Evaluating water perspectives in 4 Indian states (PART 1)

This is a report evaluating the water and related concerns in 4 states of India – Bihar, Maharashtra, Odisha and Rajasthan. Every week a part of the report will be published. Introduction of the report has been provided in this post.)

Author : Konica Sehgal

  1. Introduction

Rural India is home to about 67% of the India’s population. India has about 4% of the world’s freshwater resources; making it one of the top ten water rich countries. It is also home to 17% of the world population, making it the second most populated country in the world.

India has been designated as ‘a water stressed nation’, contrary to the vast expanse of available water sources[1]. On average, India receives a precipitation of 4000km3; however, due to variations in space and time of rainfall across India, the average annual flow in rivers available as a water source stands at 1869km3.Out of this only 1123km3is utilizable. The per capita water availability In India as per 2010 stands at 1588m3.If the utilization goes on business as usual, this would disproportionately put more pressure on the poorer sections of the society, due to un-pragmatic tic distribution and lack of their ability to lobby for their rights.

Water is a state subject under Indian constitution. Adequate and potable drinking water to the whole of India has been a priority since Independence. In 1972, government launched a centrally assisted scheme, Accelerated Rural Water Supply Program (ARWSP), which aimed at accelerating the pace of water supply coverage in the villages. Furthermore, many committees were formed and amendments were made formulating policies and setting targets. With amendments 73rd and 74th of the Indian Constitution, water and sanitation were included in the list of subjects to be devolved to the panchayats in rural areas. The objective was to delegate the control, operation and maintenance of water supply system to the community. Currently, Govt. of India has been financially assisting states under the umbrella of National Rural Drinking Water Programme (NRDWP) to envelope the entire nation under water coverage. As per 2011, 72% of the habitations were fully covered with adequate drinking water while the rest are either partially covered or have contaminated water sources.

1.1 Drinking Water Coverage in India

The officials recording the availability and quality of water supplied to the rural households have performed extensive surveys. Whether the habitation is receiving enough water is measured by coverage where the habitation is classified as covered, partially covered or not covered. A habitation is covered if it receives above 40 lpcd, partially covered if it receives between 10lpcd and 40lpcd and not covered if it gets less than 10 lpcd of water. Coverage of habitations is undertaken by providing piped water to households and installing hand pumps, tube wells and bore wells in the habitations.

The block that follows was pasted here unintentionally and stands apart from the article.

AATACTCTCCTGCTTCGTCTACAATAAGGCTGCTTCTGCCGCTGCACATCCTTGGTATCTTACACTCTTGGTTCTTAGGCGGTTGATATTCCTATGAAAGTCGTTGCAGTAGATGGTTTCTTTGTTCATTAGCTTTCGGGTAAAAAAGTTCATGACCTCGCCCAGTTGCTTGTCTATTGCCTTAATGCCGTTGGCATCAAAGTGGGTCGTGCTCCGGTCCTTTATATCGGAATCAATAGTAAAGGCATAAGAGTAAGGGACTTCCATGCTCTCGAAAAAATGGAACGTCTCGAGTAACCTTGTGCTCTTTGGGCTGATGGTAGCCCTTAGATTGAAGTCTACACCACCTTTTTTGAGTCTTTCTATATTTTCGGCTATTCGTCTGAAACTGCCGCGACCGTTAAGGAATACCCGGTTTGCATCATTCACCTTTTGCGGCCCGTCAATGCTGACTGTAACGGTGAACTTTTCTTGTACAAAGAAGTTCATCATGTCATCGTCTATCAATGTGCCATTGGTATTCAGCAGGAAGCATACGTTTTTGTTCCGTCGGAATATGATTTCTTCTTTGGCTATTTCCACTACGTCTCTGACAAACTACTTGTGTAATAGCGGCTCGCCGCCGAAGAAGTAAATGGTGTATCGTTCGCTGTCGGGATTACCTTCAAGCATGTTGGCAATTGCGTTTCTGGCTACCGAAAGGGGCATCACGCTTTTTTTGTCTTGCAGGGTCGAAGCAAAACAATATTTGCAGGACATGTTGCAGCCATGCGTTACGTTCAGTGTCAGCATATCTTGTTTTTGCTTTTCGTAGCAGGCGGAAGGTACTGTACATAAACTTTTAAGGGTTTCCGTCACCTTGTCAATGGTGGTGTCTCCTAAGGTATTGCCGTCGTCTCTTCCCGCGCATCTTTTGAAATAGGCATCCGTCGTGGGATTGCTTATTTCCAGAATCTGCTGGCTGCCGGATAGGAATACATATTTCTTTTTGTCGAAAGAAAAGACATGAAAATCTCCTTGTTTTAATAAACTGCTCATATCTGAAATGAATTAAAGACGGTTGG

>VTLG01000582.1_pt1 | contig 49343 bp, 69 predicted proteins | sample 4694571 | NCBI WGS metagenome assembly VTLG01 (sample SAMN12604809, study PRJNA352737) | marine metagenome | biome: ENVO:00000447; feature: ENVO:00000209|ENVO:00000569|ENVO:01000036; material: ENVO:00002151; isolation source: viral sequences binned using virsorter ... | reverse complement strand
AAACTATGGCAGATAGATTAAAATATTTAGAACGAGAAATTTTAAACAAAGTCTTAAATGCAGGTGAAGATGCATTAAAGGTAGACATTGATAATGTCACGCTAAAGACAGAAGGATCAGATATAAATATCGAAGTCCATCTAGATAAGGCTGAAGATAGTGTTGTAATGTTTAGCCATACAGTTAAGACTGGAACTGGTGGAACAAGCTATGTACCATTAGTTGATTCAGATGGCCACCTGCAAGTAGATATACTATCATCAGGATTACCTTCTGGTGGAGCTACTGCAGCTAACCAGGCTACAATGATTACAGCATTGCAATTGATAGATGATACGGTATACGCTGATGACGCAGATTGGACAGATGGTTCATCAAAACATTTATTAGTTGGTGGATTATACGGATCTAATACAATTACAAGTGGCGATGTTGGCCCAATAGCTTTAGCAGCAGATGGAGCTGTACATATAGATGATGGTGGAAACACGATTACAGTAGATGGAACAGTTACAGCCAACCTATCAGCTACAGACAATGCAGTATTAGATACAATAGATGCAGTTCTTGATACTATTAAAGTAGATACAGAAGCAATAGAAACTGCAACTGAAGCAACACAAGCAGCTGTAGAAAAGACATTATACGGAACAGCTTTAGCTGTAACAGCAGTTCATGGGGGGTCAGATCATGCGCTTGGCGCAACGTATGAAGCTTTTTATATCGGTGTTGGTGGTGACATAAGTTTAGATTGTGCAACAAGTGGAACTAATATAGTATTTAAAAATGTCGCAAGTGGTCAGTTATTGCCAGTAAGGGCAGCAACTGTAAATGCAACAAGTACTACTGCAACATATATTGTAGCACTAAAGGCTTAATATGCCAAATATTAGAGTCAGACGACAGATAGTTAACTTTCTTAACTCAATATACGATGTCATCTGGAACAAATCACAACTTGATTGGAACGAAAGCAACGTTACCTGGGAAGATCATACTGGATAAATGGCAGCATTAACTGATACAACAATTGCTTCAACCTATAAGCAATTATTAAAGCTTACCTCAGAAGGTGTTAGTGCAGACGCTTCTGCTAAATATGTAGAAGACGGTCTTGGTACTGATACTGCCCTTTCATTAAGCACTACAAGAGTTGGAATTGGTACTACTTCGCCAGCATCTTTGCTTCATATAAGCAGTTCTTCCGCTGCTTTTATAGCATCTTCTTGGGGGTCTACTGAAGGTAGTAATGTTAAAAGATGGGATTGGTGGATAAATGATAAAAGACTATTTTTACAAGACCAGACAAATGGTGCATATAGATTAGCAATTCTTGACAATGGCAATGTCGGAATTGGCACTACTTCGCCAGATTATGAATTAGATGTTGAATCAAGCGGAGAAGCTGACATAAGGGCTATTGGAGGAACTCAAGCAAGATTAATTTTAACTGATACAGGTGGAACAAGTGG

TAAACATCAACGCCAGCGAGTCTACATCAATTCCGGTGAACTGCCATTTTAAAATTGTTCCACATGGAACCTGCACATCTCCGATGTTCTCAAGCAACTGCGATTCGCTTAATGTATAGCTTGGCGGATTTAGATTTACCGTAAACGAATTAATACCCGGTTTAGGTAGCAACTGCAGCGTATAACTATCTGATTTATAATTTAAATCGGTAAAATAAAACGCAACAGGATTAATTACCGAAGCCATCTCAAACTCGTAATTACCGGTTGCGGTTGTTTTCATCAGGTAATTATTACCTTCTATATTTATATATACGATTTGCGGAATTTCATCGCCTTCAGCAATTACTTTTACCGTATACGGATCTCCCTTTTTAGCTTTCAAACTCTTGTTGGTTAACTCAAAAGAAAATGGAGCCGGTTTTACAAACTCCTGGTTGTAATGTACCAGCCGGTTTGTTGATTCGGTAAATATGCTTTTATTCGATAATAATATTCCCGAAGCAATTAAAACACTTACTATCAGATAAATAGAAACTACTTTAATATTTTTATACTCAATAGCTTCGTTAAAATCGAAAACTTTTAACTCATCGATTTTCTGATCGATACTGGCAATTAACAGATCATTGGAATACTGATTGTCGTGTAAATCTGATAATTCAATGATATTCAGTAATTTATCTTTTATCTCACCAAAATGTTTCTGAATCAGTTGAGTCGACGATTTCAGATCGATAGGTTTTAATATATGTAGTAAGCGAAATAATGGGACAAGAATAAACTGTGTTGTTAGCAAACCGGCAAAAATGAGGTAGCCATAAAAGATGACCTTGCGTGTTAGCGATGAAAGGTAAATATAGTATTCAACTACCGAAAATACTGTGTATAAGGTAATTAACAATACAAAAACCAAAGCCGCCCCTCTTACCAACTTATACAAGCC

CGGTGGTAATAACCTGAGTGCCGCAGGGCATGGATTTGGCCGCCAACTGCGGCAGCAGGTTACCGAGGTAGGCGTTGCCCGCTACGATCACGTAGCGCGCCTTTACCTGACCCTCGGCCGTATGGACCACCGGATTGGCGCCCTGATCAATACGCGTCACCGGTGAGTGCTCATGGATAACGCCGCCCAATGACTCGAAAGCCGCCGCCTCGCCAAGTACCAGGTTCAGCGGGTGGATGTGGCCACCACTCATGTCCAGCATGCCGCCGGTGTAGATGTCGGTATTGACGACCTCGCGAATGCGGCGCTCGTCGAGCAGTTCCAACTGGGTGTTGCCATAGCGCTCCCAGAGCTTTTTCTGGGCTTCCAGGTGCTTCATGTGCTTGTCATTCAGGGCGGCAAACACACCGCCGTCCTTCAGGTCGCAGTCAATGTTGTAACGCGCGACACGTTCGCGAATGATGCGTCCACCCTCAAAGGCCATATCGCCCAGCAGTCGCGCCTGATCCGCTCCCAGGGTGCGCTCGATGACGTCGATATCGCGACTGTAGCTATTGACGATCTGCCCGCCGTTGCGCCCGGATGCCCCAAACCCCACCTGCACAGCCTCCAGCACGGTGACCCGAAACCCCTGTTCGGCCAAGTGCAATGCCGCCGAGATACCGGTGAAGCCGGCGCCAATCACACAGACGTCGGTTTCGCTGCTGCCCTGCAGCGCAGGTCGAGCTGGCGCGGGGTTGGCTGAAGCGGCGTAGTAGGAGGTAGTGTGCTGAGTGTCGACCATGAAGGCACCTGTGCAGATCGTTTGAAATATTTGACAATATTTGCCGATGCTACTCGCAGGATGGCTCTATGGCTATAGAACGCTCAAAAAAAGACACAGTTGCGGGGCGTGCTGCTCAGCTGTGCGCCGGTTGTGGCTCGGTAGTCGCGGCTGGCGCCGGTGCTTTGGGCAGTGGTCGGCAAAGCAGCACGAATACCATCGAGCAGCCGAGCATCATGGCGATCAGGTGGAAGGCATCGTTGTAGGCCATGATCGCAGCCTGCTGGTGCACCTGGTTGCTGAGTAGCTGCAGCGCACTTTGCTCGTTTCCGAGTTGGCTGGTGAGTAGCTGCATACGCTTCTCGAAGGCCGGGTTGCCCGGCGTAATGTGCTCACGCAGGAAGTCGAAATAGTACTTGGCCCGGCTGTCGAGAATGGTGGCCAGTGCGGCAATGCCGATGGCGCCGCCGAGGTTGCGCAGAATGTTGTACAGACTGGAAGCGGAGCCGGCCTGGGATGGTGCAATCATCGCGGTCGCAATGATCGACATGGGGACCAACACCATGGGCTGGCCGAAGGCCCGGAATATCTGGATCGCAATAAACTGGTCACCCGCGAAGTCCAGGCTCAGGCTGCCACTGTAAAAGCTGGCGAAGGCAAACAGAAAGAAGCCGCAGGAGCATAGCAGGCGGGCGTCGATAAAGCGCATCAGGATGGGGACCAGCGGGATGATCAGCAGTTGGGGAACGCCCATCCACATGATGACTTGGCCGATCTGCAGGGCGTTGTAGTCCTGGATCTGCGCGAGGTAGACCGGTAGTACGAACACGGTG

We focus on four states, namely, Bihar, Odisha, Rajasthan and Maharashtra and map their performances and progress under NRDWP and other schemes.

 

Table 1: Extent of coverage by PWS schemes

Source: Lok sabha Questionnaire (http://164.100.47.190/loksabhaquestions/annex/10/AU448.pdf)

 

Bihar is the worst performing state with only 6.09% of habitations covered under PWS scheme while Odisha and Bihar are among the states with the lowest percentage of household connections with PWS. This below average performance of both these states is matched by their dismal performances in the sanitation schemes as Odisha has the highest proportion of households practicing Open Defecation (77%) followed by Bihar(76%) as on 31/03/2016. Thus, it has been clearly established that water provision is a critical parameter to sanitation coverage too.

A large percentage of habitations are being covered by installing hand pumps and tube wells with piped water provision being an ultimate goal. The following table gives us the details of the trajectory of coverage of habitations by installation of hand pumps and tube wells over the past two years. 

         

Table 2: Coverage of habitations through hand pumps in financial years 14-15 and 15-16

Source: Ministry of Drinking Water and Sanitation (http://indiawater.gov.in/imisreports/Reports/Physical/rpt_RWS_ProgressiveCoverage_S.aspx?Rep=0&RP=Y)

 

 

Table 3: The coverage of habitations under PWS in the financial years 14-15 and 15-16


Source: Ministry of Drinking Water and Sanitation (http://indiawater.gov.in/imisreports/Reports/Physical/rpt_RWS_ProgressiveCoverage_S.aspx?Rep=0&RP=Y)

Bihar and Odisha are two of the five states with Jharkhand, Madhya Pradesh and Chhattisgarh that have targeted more number of habitations for hand pump installations than Piped Water Supply scheme. Moreover, the coverage progress rate in both hand pump installation and PWS is worst in Bihar of all states[2] (12% and 3% respectively) while Odisha being the slowest in PWS provision (23%). Rajasthan has achieved 100% both in hand pump installation and piped water schemes while Maharashtra did not go for any water pump installation in 2016-17.

 

[1] Source: World Resource Institute; http://www.wri.org/sites/default/files/aqueduct-water-stress-country-rankings-technical-note.pdf

Source: Ministry of Drinking Water and Sanitation; http://indiawater.gov.in/imisreports/Reports/Physical/rpt_RWS_ProgressiveCoverage_S.aspx?Rep=0&RP=Y

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